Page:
GDPR

Getting to grips with GDPR – cutting to the chase

Brexit or no Brexit, the General Data Protection Regulation (GDPR) to protect consumers’ personal data for people living in the EU, and to help standardise practices for business operating across the EU, has already been adopted by all Member States and comes in to full force on 25th May 2018.

As with any new regulation, a lack of clarity can give rise to both confusion among those that are impacted and opportunism from people looking to make a quick buck. This Fear, Uncertainty and Doubt (FUD) gets in the way of understanding what it really means for businesses and the people charged to manage their way through it. With retailers operating at the very forefront of consumer interaction, we felt it essential to demystify the subject and provide guidance on what needs to be understood and what preparations need to be made.

I expect we have all seen the big GDPR headlines of new consumer powers and big potential fines from a more empowered regulator (the Information Commissioner’s Office, or ICO), and have experienced an increase in spam on the risks. However, we must not lose sight of common sense and the fact that this regulation is intended to protect individuals and support common business practices across the EU. It is not an attempt to stifle innovation, efficiency and great customer experience, which is at the heart of retail operations.

This led us to collaborate with White & Black, a law firm with expertise on a range of commercial law and regulation, and together we have created a series of free briefings to help the retail community get to grips with the subject. We hosted the first of these seminars on 25th July to set out the basic building blocks of the elements that impact how we prepare for GDPR.

First and foremost, it is important to understand that GDPR comes under the description of being ‘principles-based regulation’, meaning it is not 100% prescriptive and must be interpreted and applied with thought and relevance by each retailer. GDPR works on three core principles that aim to ensure that businesses operate both ‘fair’ (reasonable) and ‘legal’ processes, and that they operate with ‘transparency’ so that consumers know what will happen to their data held by a retailer, and how to interact with the retailer if they need more information or a change of action.

In our first seminar we explored:

  1. What personal data really means today and the fact it has grown in range to include the device ID (e.g. mobile or laptop) and the IP addresses we use to access the internet for shopping online. We also discussed the concepts of normal and special data and the rules that applied to each.
  2. What constitutes lawful processing of personal data, and what is the role of a third party system provider as a ‘data processor’ working for the retailer, who is the ‘data controller’. We learned that lawful processing must be based on at least one of the three principles of Performing a Contract, Legitimate Interest or Consumer Consent. With the exception of managing special data, or in regard to marketing communications, we learned that consent is possibly the least effective way to determine lawful processing for an eCommerce operation.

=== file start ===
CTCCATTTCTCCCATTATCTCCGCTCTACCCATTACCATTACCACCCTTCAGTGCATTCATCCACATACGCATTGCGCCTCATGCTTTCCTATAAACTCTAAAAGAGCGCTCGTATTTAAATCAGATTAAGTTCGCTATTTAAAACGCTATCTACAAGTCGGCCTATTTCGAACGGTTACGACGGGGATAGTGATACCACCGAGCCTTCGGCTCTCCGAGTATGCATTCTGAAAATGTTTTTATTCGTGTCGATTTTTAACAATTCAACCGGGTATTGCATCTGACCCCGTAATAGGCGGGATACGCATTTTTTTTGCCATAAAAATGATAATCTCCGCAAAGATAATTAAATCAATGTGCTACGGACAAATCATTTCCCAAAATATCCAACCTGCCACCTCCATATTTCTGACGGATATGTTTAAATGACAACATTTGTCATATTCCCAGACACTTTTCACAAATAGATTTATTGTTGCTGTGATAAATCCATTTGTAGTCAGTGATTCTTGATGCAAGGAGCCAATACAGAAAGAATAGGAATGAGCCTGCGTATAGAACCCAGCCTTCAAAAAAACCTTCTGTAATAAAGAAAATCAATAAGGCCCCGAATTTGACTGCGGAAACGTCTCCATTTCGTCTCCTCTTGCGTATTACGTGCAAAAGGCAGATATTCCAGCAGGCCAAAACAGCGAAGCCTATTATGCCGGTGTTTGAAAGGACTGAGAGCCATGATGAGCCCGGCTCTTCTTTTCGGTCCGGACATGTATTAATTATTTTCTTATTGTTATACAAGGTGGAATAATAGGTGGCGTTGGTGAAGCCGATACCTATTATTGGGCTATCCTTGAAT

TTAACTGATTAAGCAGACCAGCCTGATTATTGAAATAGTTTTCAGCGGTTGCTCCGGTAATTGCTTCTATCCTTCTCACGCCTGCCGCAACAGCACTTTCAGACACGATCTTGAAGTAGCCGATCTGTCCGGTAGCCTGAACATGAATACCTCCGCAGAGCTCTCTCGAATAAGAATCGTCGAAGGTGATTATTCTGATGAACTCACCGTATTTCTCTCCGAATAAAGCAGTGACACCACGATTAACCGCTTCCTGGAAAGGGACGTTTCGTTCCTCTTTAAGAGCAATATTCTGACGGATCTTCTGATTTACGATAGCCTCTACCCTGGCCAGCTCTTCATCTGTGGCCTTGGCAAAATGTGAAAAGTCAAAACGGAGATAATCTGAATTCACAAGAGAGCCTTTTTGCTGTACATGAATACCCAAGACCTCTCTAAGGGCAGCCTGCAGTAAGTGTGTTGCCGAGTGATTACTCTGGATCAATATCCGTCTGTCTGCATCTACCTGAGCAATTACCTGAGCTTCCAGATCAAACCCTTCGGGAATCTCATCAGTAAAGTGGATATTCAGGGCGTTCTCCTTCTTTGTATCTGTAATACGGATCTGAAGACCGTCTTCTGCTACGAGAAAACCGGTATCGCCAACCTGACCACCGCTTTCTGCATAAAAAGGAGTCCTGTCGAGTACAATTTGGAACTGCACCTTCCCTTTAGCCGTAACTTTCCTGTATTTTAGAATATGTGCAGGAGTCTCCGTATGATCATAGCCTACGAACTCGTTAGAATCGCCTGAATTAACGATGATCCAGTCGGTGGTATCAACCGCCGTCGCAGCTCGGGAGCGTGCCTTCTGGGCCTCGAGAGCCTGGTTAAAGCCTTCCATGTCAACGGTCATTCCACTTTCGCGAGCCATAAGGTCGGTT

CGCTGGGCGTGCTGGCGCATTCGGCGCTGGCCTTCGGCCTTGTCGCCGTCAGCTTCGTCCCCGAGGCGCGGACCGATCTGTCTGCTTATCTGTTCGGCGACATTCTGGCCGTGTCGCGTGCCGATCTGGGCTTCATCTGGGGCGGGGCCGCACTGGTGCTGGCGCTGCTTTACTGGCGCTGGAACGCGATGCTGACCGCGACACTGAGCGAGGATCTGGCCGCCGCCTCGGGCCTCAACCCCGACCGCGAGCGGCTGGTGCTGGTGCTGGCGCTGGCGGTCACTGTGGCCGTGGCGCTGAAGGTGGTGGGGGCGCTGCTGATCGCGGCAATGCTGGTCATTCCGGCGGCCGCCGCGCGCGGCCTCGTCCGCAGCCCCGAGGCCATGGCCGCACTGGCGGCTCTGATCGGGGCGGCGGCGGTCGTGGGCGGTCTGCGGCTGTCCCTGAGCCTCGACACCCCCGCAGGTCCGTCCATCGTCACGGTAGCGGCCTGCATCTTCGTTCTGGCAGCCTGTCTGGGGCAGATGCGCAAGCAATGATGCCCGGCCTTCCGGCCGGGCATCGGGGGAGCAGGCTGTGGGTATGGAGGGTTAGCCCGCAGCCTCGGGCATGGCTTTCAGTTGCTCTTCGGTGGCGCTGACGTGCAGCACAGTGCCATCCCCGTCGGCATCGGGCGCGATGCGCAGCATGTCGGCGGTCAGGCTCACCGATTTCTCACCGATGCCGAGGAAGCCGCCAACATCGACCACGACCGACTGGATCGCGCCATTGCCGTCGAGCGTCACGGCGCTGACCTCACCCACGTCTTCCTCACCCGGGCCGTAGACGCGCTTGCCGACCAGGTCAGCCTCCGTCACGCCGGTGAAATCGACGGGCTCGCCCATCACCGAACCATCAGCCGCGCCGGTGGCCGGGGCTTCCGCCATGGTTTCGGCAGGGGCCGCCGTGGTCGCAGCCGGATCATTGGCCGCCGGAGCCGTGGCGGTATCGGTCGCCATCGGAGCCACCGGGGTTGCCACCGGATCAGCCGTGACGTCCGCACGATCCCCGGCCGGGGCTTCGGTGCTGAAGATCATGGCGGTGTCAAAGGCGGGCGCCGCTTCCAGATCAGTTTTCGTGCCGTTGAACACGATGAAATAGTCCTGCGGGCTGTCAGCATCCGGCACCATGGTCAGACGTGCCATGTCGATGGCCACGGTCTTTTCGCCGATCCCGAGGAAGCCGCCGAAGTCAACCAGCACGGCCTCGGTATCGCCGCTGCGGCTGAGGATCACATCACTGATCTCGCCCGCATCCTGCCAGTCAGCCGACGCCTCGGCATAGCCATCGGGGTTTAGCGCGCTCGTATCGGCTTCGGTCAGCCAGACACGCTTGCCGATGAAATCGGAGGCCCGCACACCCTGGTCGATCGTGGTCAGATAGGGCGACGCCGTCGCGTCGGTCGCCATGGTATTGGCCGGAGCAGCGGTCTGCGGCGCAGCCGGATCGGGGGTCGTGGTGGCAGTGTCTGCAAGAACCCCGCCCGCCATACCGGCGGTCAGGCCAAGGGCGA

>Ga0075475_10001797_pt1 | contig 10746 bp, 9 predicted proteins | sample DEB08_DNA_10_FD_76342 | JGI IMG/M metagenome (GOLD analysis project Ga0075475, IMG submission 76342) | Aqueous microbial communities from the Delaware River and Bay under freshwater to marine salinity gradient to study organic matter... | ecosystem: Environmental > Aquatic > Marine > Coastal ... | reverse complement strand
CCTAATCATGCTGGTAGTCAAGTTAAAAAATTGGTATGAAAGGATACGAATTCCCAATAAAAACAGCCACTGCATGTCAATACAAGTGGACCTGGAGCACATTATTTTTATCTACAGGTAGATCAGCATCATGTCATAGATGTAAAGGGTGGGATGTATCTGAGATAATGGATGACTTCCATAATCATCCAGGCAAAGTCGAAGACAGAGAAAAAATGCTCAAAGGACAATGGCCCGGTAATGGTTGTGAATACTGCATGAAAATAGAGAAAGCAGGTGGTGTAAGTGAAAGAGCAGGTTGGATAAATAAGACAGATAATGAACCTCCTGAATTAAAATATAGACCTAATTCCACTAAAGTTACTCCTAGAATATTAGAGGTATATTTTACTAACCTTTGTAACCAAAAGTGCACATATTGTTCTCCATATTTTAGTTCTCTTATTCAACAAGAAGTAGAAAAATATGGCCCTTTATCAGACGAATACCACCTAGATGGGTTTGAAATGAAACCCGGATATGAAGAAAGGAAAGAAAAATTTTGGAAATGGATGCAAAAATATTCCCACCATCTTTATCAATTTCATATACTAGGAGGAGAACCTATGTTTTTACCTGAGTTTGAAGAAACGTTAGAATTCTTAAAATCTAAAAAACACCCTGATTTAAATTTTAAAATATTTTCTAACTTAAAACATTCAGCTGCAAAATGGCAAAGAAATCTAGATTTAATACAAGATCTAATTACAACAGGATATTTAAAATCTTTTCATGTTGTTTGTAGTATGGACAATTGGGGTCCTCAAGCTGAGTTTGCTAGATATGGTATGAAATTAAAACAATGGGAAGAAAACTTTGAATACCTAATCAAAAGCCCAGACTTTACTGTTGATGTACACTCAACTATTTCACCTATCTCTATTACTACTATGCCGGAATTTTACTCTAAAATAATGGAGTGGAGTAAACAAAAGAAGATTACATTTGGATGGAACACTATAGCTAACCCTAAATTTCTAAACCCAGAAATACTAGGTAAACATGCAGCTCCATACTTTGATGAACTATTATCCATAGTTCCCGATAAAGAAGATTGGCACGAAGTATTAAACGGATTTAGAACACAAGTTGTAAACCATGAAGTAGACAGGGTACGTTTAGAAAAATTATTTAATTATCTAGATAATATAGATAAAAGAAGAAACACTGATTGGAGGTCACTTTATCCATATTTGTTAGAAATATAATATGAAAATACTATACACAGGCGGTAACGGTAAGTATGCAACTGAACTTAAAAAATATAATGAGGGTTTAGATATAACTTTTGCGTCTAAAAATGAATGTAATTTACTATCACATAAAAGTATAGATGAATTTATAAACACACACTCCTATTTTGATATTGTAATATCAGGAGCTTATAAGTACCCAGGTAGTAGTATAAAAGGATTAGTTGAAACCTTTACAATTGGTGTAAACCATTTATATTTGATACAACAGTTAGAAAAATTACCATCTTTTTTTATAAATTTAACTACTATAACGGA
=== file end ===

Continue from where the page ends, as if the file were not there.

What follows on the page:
3. We learned how Privacy Notices have evolved in to Fair Processing Notices and how these will now need to be raised in prominence from the traditional positioning on a footer of a website, to being reference/linked to in the customer journey. That said, it is not necessary to introduce additional steps, nor to require a consent or click through, but better to show a consumer when additional information is available on the retailer’s approach to fair and lawful processing.

The key take-aways from the first session were:

  1. Retailers must assign a clear internal owner for GDPR to work through the programme of activity needed to demonstrate readiness and compliance.
  2. Retailers must carry out a review of the ‘personal data’ held on consumers as soon as is possible to determine if it is valid, current and needed (as well as which third parties rely on it)
  3. Retailers should delete personal data not required for fair and lawful processing
  4. Retailers should validate their fair processing requirements and review how and where to introduce consumers to these notices without negatively impacting customer experience or activity or conversion.
  5. With the exception of marketing and /or capturing special classes of personal data (e.g. sexual orientation, medical data) retailers should avoid the need for consumer consent as a basis of processing personal data. If you do rely on consent, you should also evidence that you have legitimate consent – or request it if you cannot.

Actioning all of these steps will require new procedures to be implemented internally. In our second seminar, we will be sharing our thoughts on the practical steps to review internal operational procedures for managing personal data. For more information on this session, please go to our GDPR Hub